Black Server Quits Restaurant Job After Feeling 'Discriminated Against' Over Her Natural Hair
Jack Astor's Bar and Grill responds to the allegation.
— -- A Toronto college student said she hopes to start a larger conversation about the "ridiculous" way black women's hair has been long-perceived by some as "not beautiful" and unacceptable after she felt "discriminated against" recently for her natural hair.
Akua Agyemfra, 20, quit a new job as a server at a Jack Astor's Bar and Grill restaurant in Toronto last week after she said a manager told her that her hair was "unacceptable" and sent her home, she told ABC News today.
Jack Astor's Bar and Grill operates 41 restaurants across Canada and New York.
Agyemfra said she was wearing her hair in a bun during training that day, but the manager told her company policy dictated her hair should be "straight and down." Agyemfra said she took her hair out to show her manager that her natural hair couldn’t "fall straight," but the manager still sent her home.
"I was so humiliated and shocked," the York University student said.
She is "not a confrontational person," Agyemfra added, but she "was raised to stand up for what is right." So she quit and brought her story to CBC News.
"[S]ince the CBC broadcast, [Jack Astor's has] now established a confidential channel through which any employee can share their views on our policies," company spokeswoman Kathryn Long told ABC News in a statement.
"Our company seeks always to treat every man and woman in our employ with the highest degree of respect and dignity," she said. "They are an integral part of creating the fun, family environment we strive for in our restaurants."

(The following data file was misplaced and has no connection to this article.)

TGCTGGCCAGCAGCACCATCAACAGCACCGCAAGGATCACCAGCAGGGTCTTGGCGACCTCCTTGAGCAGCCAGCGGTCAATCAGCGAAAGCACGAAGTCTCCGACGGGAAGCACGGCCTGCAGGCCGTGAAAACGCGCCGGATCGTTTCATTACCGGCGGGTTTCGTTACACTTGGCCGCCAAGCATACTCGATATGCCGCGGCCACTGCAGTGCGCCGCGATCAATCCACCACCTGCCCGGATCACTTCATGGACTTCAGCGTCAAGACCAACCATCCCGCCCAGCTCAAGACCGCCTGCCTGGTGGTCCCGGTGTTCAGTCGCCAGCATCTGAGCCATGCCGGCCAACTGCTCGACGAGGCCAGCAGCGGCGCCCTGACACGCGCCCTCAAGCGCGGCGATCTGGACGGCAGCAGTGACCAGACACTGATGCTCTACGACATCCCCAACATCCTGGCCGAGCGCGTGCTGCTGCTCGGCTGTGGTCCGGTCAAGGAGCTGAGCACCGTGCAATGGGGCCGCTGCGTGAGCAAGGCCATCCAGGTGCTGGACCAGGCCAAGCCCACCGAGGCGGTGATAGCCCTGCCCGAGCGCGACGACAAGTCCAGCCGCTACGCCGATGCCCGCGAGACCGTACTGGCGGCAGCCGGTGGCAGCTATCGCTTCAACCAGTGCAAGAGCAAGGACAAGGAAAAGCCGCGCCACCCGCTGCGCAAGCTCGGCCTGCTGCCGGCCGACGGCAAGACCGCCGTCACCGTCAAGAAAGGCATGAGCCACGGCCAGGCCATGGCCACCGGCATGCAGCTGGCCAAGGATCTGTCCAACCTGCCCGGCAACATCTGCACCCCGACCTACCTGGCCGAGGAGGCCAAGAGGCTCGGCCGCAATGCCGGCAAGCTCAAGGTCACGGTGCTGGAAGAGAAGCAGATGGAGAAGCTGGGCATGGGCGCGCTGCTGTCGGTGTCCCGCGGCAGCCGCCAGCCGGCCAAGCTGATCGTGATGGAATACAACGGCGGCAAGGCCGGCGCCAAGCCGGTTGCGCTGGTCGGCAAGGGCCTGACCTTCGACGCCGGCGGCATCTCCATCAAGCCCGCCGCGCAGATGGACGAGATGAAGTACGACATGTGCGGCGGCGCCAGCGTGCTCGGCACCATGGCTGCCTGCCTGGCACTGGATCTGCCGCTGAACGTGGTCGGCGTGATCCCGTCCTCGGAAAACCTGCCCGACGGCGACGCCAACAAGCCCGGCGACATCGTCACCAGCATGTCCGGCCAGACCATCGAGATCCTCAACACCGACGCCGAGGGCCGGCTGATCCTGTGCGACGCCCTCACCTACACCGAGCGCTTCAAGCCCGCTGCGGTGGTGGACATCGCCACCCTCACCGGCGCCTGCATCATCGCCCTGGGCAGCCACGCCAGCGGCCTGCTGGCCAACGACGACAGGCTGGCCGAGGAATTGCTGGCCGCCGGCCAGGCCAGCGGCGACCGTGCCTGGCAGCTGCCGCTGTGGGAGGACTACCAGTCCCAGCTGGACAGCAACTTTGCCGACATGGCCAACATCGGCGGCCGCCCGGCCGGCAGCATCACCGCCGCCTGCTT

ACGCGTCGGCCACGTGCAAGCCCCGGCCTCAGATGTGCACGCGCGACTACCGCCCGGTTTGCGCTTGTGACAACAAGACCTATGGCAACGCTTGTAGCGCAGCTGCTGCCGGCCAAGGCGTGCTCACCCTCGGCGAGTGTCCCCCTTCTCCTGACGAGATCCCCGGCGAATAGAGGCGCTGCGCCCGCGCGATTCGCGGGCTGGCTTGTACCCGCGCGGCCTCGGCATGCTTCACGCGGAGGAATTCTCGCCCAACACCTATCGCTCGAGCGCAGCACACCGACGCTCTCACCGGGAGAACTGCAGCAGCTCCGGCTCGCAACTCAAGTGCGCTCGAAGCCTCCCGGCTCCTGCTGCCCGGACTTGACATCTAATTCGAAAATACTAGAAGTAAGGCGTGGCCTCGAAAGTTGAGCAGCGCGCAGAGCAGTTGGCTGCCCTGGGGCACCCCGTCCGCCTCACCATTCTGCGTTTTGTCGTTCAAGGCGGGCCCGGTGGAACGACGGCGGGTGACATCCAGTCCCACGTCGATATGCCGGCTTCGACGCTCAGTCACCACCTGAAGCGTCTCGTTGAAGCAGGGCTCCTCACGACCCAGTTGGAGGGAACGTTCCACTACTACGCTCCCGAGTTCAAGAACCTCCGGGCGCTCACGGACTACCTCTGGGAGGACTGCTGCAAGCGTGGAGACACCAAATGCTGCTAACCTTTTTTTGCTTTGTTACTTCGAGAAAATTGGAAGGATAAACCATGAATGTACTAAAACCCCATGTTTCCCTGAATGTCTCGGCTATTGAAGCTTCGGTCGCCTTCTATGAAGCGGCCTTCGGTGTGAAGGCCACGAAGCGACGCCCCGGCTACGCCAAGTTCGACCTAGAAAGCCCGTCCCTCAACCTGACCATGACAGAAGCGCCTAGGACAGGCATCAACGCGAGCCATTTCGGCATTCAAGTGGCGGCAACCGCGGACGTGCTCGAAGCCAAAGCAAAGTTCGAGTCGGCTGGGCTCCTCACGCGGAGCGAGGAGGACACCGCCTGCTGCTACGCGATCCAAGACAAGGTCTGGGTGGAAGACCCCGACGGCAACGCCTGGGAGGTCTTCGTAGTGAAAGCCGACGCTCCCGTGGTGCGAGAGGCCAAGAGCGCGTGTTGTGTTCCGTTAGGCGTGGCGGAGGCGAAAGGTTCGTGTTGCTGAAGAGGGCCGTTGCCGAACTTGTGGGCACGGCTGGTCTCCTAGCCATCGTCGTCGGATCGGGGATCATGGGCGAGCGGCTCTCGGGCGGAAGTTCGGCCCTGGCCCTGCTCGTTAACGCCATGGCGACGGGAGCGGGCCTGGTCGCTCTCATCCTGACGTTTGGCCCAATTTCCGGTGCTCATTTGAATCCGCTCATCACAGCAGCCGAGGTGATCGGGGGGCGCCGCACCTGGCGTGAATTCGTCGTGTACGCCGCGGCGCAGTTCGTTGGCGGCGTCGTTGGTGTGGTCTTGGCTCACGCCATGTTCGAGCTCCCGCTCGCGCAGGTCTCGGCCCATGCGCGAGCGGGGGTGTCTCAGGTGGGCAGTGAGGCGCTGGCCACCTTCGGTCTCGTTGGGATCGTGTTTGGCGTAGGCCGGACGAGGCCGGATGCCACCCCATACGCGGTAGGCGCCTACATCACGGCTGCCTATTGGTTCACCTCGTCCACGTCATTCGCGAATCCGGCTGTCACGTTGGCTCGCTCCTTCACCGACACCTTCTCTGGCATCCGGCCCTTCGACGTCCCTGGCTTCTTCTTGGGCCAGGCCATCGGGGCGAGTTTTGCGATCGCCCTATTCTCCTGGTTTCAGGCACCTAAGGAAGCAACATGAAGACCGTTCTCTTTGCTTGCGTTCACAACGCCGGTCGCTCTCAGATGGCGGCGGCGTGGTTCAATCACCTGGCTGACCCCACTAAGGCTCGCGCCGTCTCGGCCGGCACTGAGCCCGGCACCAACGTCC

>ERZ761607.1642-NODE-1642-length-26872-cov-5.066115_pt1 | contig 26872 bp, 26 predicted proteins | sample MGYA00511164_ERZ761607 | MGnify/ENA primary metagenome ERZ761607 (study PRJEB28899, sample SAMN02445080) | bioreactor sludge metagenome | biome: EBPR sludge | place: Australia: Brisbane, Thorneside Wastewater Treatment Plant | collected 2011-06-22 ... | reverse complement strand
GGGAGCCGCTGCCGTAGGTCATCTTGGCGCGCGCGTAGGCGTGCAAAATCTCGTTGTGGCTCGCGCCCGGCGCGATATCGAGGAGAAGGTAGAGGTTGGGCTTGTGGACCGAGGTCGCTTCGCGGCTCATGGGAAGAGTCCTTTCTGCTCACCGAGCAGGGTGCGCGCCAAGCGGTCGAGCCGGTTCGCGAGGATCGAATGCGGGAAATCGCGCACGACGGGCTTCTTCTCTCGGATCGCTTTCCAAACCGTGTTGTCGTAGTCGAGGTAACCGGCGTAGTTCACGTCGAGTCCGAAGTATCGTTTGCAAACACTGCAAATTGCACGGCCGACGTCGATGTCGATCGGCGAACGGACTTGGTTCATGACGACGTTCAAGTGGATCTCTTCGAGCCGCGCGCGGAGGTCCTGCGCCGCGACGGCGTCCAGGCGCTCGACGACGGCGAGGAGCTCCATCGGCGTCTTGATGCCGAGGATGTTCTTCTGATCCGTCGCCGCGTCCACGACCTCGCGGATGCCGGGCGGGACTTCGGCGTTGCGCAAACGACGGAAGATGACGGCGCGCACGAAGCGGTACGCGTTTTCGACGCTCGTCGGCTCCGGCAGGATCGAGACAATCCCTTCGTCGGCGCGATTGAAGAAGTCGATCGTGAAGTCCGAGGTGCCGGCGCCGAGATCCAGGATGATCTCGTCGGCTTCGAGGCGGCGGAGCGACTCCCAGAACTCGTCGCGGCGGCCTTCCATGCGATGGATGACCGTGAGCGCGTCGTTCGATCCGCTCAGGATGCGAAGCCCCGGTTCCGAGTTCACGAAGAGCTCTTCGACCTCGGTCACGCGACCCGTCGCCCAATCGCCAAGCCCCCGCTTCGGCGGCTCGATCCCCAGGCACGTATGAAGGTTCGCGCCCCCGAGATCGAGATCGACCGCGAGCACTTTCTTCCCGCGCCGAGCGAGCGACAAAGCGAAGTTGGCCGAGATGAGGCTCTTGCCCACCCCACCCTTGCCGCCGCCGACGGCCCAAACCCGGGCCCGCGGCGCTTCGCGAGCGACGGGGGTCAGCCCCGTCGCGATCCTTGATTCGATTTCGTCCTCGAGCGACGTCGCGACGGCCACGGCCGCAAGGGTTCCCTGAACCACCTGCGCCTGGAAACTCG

Jack Astor's "confidential written standards for female servers/hostesses" specified they had the "option to wearing 'hair down' or up in a stylish do,'" Long added.
In response, Agyemfra said, "If a stylish up-do is allowed, why was I sent home? ... What made my hair different? My hair was collected, my edges were laid and neat. I am allowed to take out my extensions. My scalp has the right to breathe, too. I refuse to be discriminated against because of hair. That's my DNA. I cannot change that."
She said the company has not contacted her, and spokesman Long declined to comment beyond the original statement.
Agyemfra said she now hopes her story will educate more people about black women's hair and encourage more people to challenge "European standards" of beauty that tell black women their hair is "not beautiful" and "unacceptable."
"They are unaware of the process we go through to make our hair straight, spending hundreds of dollars on bundles, hair products, not to mention the hours and even sometimes days, it takes to style our hair," she added. "There's different grades to black hair. Not everyone has that perfect Solange Knowles ‘fro."
Despite the "humiliation" she faced, Agyemfra said, the experience has helped her embrace her Ghanaian roots even more.
"I was raised to embrace not only my rich culture but my hair as well," Agyemfra said. "My natural hair is healthy and fine."